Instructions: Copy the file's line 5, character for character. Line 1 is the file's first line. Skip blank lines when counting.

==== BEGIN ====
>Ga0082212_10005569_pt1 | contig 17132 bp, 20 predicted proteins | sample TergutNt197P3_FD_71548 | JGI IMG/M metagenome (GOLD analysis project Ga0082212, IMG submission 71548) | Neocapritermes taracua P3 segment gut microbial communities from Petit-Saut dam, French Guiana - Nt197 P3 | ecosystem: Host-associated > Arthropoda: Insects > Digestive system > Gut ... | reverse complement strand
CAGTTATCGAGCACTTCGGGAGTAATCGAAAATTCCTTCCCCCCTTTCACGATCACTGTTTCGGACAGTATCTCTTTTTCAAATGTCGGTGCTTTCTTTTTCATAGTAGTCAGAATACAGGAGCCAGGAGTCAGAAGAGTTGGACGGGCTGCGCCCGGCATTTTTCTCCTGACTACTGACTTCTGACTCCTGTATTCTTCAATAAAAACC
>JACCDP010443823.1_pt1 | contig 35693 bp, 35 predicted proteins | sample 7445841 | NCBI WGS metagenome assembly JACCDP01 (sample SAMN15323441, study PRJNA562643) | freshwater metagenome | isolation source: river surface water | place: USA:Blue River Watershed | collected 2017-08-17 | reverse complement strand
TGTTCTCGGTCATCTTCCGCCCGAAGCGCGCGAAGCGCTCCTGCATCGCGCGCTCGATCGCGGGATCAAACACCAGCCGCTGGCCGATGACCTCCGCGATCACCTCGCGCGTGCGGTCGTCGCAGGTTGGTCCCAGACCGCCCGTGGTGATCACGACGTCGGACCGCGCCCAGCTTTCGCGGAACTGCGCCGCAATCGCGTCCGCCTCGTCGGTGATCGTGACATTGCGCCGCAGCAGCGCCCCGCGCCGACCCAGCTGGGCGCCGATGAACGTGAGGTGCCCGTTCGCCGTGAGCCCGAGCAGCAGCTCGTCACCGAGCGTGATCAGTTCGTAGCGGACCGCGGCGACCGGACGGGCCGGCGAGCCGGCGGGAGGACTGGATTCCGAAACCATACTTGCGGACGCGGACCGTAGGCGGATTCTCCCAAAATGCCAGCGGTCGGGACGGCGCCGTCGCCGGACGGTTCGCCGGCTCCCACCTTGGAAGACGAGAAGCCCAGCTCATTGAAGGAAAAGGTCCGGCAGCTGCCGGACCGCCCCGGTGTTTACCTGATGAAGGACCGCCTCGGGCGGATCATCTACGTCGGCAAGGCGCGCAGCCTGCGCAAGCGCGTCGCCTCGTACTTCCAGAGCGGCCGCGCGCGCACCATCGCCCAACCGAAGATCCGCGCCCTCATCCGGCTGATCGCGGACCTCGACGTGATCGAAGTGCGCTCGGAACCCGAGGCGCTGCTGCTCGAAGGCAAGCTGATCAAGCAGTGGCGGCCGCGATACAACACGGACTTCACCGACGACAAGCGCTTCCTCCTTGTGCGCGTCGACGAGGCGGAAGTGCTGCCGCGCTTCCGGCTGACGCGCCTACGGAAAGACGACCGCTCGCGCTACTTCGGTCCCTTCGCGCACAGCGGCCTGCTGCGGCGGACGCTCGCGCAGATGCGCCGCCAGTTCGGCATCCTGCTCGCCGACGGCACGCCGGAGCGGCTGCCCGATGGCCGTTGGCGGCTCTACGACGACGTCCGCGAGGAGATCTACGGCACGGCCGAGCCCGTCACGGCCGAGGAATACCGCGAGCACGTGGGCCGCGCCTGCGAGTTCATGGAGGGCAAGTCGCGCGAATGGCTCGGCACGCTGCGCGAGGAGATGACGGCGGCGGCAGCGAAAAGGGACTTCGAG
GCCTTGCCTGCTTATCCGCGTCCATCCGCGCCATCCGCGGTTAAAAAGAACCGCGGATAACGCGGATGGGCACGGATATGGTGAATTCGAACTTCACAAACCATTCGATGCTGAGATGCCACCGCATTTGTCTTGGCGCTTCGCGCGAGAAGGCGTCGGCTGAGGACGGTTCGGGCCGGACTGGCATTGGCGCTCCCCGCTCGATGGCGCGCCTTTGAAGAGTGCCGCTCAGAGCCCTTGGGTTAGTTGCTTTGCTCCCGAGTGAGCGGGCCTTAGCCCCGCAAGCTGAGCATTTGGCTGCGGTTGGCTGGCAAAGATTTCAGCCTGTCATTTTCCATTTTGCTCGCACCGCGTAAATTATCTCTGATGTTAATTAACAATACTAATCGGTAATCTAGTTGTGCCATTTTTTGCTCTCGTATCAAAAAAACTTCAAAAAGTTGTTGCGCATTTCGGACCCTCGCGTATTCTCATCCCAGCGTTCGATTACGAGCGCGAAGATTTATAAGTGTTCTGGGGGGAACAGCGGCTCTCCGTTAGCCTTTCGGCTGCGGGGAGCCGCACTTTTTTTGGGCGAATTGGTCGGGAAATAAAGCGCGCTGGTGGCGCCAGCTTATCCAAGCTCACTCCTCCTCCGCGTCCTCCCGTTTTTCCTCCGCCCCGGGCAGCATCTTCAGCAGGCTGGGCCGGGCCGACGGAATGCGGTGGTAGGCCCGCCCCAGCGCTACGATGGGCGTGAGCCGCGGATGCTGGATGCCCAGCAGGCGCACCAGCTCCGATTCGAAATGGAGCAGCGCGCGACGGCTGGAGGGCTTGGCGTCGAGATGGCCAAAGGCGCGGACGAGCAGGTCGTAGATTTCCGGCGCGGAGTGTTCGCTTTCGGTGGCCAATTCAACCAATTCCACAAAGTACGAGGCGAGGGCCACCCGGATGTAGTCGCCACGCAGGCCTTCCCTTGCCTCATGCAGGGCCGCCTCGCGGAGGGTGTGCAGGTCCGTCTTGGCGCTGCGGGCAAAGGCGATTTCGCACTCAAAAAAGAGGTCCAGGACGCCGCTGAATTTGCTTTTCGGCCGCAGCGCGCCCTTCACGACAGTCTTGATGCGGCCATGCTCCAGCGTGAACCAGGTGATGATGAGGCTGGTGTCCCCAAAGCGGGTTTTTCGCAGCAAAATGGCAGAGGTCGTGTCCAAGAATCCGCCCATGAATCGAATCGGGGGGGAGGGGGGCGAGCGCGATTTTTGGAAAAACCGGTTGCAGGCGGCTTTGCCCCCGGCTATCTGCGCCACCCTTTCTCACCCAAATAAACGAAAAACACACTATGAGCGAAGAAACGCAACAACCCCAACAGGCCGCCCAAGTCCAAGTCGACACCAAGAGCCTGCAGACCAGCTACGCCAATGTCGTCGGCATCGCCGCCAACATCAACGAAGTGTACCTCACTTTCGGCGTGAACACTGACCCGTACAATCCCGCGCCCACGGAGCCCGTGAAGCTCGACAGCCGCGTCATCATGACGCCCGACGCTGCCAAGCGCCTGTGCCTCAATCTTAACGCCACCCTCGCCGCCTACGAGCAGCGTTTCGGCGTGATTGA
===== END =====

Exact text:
GCCTTGCCTGCTTATCCGCGTCCATCCGCGCCATCCGCGGTTAAAAAGAACCGCGGATAACGCGGATGGGCACGGATATGGTGAATTCGAACTTCACAAACCATTCGATGCTGAGATGCCACCGCATTTGTCTTGGCGCTTCGCGCGAGAAGGCGTCGGCTGAGGACGGTTCGGGCCGGACTGGCATTGGCGCTCCCCGCTCGATGGCGCGCCTTTGAAGAGTGCCGCTCAGAGCCCTTGGGTTAGTTGCTTTGCTCCCGAGTGAGCGGGCCTTAGCCCCGCAAGCTGAGCATTTGGCTGCGGTTGGCTGGCAAAGATTTCAGCCTGTCATTTTCCATTTTGCTCGCACCGCGTAAATTATCTCTGATGTTAATTAACAATACTAATCGGTAATCTAGTTGTGCCATTTTTTGCTCTCGTATCAAAAAAACTTCAAAAAGTTGTTGCGCATTTCGGACCCTCGCGTATTCTCATCCCAGCGTTCGATTACGAGCGCGAAGATTTATAAGTGTTCTGGGGGGAACAGCGGCTCTCCGTTAGCCTTTCGGCTGCGGGGAGCCGCACTTTTTTTGGGCGAATTGGTCGGGAAATAAAGCGCGCTGGTGGCGCCAGCTTATCCAAGCTCACTCCTCCTCCGCGTCCTCCCGTTTTTCCTCCGCCCCGGGCAGCATCTTCAGCAGGCTGGGCCGGGCCGACGGAATGCGGTGGTAGGCCCGCCCCAGCGCTACGATGGGCGTGAGCCGCGGATGCTGGATGCCCAGCAGGCGCACCAGCTCCGATTCGAAATGGAGCAGCGCGCGACGGCTGGAGGGCTTGGCGTCGAGATGGCCAAAGGCGCGGACGAGCAGGTCGTAGATTTCCGGCGCGGAGTGTTCGCTTTCGGTGGCCAATTCAACCAATTCCACAAAGTACGAGGCGAGGGCCACCCGGATGTAGTCGCCACGCAGGCCTTCCCTTGCCTCATGCAGGGCCGCCTCGCGGAGGGTGTGCAGGTCCGTCTTGGCGCTGCGGGCAAAGGCGATTTCGCACTCAAAAAAGAGGTCCAGGACGCCGCTGAATTTGCTTTTCGGCCGCAGCGCGCCCTTCACGACAGTCTTGATGCGGCCATGCTCCAGCGTGAACCAGGTGATGATGAGGCTGGTGTCCCCAAAGCGGGTTTTTCGCAGCAAAATGGCAGAGGTCGTGTCCAAGAATCCGCCCATGAATCGAATCGGGGGGGAGGGGGGCGAGCGCGATTTTTGGAAAAACCGGTTGCAGGCGGCTTTGCCCCCGGCTATCTGCGCCACCCTTTCTCACCCAAATAAACGAAAAACACACTATGAGCGAAGAAACGCAACAACCCCAACAGGCCGCCCAAGTCCAAGTCGACACCAAGAGCCTGCAGACCAGCTACGCCAATGTCGTCGGCATCGCCGCCAACATCAACGAAGTGTACCTCACTTTCGGCGTGAACACTGACCCGTACAATCCCGCGCCCACGGAGCCCGTGAAGCTCGACAGCCGCGTCATCATGACGCCCGACGCTGCCAAGCGCCTGTGCCTCAATCTTAACGCCACCCTCGCCGCCTACGAGCAGCGTTTCGGCGTGATTGA